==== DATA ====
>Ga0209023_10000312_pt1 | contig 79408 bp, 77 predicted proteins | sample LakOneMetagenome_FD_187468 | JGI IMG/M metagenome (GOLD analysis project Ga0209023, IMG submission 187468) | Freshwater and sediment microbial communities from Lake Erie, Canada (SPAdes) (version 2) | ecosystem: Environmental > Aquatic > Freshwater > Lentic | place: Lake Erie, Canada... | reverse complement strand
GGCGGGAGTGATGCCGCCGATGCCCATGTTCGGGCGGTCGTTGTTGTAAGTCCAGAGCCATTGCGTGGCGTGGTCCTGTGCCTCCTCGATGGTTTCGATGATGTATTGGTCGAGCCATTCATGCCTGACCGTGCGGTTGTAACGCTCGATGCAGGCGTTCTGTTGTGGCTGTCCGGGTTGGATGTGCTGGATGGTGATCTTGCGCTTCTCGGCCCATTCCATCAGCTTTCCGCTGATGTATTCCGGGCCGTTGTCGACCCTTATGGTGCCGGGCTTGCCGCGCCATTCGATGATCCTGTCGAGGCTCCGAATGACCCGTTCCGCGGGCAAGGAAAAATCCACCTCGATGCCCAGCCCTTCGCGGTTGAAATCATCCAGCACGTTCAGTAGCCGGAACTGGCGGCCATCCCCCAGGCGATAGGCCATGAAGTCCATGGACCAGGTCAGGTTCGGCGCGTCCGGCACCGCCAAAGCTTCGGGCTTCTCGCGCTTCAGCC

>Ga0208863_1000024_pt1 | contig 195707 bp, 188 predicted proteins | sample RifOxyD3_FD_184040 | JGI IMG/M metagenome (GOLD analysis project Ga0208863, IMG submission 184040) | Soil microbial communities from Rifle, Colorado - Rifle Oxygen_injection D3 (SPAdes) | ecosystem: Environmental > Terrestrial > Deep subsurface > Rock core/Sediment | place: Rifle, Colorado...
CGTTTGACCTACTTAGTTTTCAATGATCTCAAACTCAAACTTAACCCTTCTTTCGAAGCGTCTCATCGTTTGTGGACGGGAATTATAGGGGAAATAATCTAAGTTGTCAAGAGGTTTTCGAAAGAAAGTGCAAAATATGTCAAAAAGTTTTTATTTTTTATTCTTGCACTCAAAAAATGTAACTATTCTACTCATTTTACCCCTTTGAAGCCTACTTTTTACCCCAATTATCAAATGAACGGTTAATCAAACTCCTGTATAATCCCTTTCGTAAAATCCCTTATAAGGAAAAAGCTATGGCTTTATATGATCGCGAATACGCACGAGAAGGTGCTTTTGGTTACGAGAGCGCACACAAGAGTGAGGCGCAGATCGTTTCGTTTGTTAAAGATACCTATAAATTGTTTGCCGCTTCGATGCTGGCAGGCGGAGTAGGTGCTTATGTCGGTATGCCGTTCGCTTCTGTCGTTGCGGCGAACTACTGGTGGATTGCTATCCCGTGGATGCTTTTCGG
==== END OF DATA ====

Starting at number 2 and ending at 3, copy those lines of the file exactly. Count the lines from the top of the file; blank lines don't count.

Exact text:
GGCGGGAGTGATGCCGCCGATGCCCATGTTCGGGCGGTCGTTGTTGTAAGTCCAGAGCCATTGCGTGGCGTGGTCCTGTGCCTCCTCGATGGTTTCGATGATGTATTGGTCGAGCCATTCATGCCTGACCGTGCGGTTGTAACGCTCGATGCAGGCGTTCTGTTGTGGCTGTCCGGGTTGGATGTGCTGGATGGTGATCTTGCGCTTCTCGGCCCATTCCATCAGCTTTCCGCTGATGTATTCCGGGCCGTTGTCGACCCTTATGGTGCCGGGCTTGCCGCGCCATTCGATGATCCTGTCGAGGCTCCGAATGACCCGTTCCGCGGGCAAGGAAAAATCCACCTCGATGCCCAGCCCTTCGCGGTTGAAATCATCCAGCACGTTCAGTAGCCGGAACTGGCGGCCATCCCCCAGGCGATAGGCCATGAAGTCCATGGACCAGGTCAGGTTCGGCGCGTCCGGCACCGCCAAAGCTTCGGGCTTCTCGCGCTTCAGCC

>Ga0208863_1000024_pt1 | contig 195707 bp, 188 predicted proteins | sample RifOxyD3_FD_184040 | JGI IMG/M metagenome (GOLD analysis project Ga0208863, IMG submission 184040) | Soil microbial communities from Rifle, Colorado - Rifle Oxygen_injection D3 (SPAdes) | ecosystem: Environmental > Terrestrial > Deep subsurface > Rock core/Sediment | place: Rifle, Colorado...